Liabilities in Maritime Law, a case and comparative approach with Ecuador

By |2018-06-27T16:18:58+00:00September 22nd, 2016|Uncategorized|0 Comments

                        Leonidas Villagran

A marine incident as a collision is able to generate multiple claims that at the time of assessment will consider the applicable law and also different kinds of liabilities and the possibility to limit such liability.

As an example, the vessel “A” arriving to the Port of Stockholm suddenly veers to Port and hits a Passenger Ferry which was ready to sail and with passengers. Both vessels result with damages in their hulls, two passengers in the Ferry are injured and their luggage destroyed. Moreover, as a result of the collision the vessel “A” begins to leak a considerable amount of bunker into the harbour.

The place of the incident, the place of departure and destination, the flag that the ship is flying , the place of registration of the vessel and also the place the carriage contract was made take strong importance to asses liabilities and potential claims. In this case is noted that the incident took place in Sweden. This leads to determine that in respect to this particular incident some international regulations apply in regard to liabilities, as follows:

• The International Convention for The Unification of Certain Rules of Law related to Collision between vessels 1910 (The Brussels Collision Convention)
• Convention on the International Regulations for Preventing Collisions at Sea, 1972 (COLREGs)
• The International Convention on Civil Liability for Bunker Oil Pollution Damage, 2001 (The Bunker Convention)
• The Athens Convention regarding to the Carriage of Passengers and their Luggage by Sea, 2002 Protocol (Athens Convention protocol 2002)
• The Regulation (EC) No 392/2009 of the European Parliament and of the Council of 23 April 2009 on the liability of carriers of passengers by sea in the event of accidents
• The London Convention on Limitation of Liability for Maritime Claims (LLMC), as amended by the 1996 Protocol (LLMC1996), including 2012 amendment.
• Directive 2004/35/CE Of The European Parliament and of the Council of 21 April 2004 on environmental liability with regard to the prevention and remedying of environmental damage
The above example provides different regimes of liabilities, as fault liability, strict and presumed liability.
Liability in Fault
The universal rule is that losses due to a shipping incident as a collision per se does not generate automatic liability due that it is necessary to establish fault. This is the clear sense of the Brussels Collision Convention which also abolished all legal presumptions of fault in regard to liabilities in collisions.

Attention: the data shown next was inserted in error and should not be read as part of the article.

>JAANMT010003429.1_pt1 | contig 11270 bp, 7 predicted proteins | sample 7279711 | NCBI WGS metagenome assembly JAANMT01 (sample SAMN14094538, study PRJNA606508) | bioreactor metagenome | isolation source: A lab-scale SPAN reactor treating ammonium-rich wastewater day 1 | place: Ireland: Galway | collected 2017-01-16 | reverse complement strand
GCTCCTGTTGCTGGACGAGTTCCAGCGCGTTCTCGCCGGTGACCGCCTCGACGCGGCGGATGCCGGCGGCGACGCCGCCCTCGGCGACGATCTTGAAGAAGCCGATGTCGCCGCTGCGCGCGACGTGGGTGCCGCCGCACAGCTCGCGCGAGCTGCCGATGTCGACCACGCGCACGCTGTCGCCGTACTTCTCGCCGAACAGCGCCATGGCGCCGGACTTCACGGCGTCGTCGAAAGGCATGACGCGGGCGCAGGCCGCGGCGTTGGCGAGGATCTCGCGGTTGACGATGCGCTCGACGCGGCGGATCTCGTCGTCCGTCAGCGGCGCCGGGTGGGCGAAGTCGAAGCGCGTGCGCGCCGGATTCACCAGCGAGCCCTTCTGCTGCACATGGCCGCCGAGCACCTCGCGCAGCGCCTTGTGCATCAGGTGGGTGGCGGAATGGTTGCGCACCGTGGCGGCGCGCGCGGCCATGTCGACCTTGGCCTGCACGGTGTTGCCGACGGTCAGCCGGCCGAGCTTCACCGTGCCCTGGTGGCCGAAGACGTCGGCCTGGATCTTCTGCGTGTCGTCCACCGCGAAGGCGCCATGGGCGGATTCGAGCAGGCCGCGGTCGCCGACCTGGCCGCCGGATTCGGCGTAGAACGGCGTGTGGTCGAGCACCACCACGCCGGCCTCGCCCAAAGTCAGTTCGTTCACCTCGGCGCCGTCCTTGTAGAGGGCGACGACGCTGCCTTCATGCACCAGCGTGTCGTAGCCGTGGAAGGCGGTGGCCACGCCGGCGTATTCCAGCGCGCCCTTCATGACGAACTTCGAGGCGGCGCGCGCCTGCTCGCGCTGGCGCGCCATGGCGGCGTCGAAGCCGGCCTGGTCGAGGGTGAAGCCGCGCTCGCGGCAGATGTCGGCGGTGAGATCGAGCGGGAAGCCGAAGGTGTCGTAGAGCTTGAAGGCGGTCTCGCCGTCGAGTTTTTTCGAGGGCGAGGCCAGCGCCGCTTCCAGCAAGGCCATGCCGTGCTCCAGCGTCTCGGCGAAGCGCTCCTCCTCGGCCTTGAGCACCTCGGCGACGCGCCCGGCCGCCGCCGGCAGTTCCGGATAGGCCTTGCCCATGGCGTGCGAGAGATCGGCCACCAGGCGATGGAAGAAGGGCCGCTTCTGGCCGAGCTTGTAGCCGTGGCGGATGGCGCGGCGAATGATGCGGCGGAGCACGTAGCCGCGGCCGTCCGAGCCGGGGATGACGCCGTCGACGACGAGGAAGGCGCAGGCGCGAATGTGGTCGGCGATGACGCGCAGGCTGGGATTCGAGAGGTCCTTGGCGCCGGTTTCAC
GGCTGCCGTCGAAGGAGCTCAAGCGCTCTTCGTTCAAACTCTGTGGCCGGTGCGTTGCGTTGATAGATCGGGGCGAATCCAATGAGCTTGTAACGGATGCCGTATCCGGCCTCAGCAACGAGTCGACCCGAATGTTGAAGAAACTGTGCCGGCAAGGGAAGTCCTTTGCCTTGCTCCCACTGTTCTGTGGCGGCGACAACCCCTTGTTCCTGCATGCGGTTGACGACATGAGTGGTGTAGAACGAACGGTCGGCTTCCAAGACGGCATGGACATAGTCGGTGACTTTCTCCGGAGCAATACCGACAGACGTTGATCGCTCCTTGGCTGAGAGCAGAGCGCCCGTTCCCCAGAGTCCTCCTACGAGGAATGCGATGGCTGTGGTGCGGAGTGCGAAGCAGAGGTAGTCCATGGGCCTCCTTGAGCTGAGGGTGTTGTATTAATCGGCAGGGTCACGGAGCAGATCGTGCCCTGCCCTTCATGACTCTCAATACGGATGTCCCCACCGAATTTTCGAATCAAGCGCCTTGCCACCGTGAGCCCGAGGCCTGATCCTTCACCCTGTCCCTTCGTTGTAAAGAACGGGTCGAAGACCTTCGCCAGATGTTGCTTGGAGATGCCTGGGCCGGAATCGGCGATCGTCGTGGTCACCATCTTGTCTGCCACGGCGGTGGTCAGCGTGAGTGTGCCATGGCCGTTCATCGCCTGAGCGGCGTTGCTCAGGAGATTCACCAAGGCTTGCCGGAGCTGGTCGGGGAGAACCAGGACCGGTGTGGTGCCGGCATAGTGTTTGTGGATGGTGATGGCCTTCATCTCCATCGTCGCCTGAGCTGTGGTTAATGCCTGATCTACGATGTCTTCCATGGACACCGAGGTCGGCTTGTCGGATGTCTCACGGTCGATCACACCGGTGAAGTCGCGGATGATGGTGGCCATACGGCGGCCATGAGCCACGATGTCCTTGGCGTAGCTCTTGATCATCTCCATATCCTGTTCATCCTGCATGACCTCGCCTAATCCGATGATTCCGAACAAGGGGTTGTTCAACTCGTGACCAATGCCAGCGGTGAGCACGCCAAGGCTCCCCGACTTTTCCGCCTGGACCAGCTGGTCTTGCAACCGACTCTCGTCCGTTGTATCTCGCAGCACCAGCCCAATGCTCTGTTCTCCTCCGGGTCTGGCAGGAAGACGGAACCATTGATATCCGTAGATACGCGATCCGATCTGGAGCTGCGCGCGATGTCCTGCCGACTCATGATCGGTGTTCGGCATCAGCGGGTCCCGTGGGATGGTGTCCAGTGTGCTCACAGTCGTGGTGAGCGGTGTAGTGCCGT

Shipowners involved in a collision are able to rely in defenses and provide evidence to demonstrate that there is no fault in their part, and of course to prove that the fault comes from other vessel or that the collision is of a fortuity nature or inevitable accident – as an example due to latent machinery failure-, or at least the fault in the collision is to be blamed to both vessels involved in order to share liabilities.

Strict Liability
Strict liability is a special kind of liability by which fault is not relevant. This is the foundation of the “polluter pays principle” where in pollution cases ships involved in the pollution incident are liable jointly and individually for the occurrence and there is no need to establish fault nor negligence as in The International Convention on Civil Liability for Bunker Oil Pollution Damage, 2001 following the principles of the The International Convention on Civil Liability for Oil Pollution Damage (CLC).

The Athens Convention regarding to the Carriage of Passengers and their Luggage by Sea (2002 Protocol) provides the regime of strict liability for carriers in favor of their passengers at the occurrence of a shipping incident that causes death or injuries up to 250,000 SDR per passenger.

Presumed Liability
But if such amount is exceeded then the carrier is liable up to 400,000 and fault in the shipping incident is to be presumed on the carrier. By law the burden of proof belongs to the carrier if he contests liability. This means that the carrier will have to provide evidence that the shipping incident that caused the death and/or injuries of his passengers was not a result of his fault or his servants. If such evidence is not provided then the presumption is maintained and liability is confirmed.

Same provisions appear in The Regulation (EC) No 392/2009 of the European Parliament and of the Council of 23 April 2009 on the liability of carriers of passengers by sea in the event of accidents.

If death or personal injuries of passengers is not a result of a shipping incident but other incidents the claimant is entitled to provide proof of negligence by the carrier. Shipping incident has been defined as shipwreck, capsizing, collision or stranding of the ship, explosion or fire in the ship, or defect in the ship.

Common characteristics for claims regarding pollution and injured passengers in shipping incidents which bring the Bunker Convention 2001 and the Athens Convention, 2002 Protocol are that Shipowners are entitled to compulsory insurance and claimants have direct action against insurers which in most of the cases are the P&I Clubs. The insurer is able to escape liability if there is evidence of intentional or willful misconduct from the ship-owner.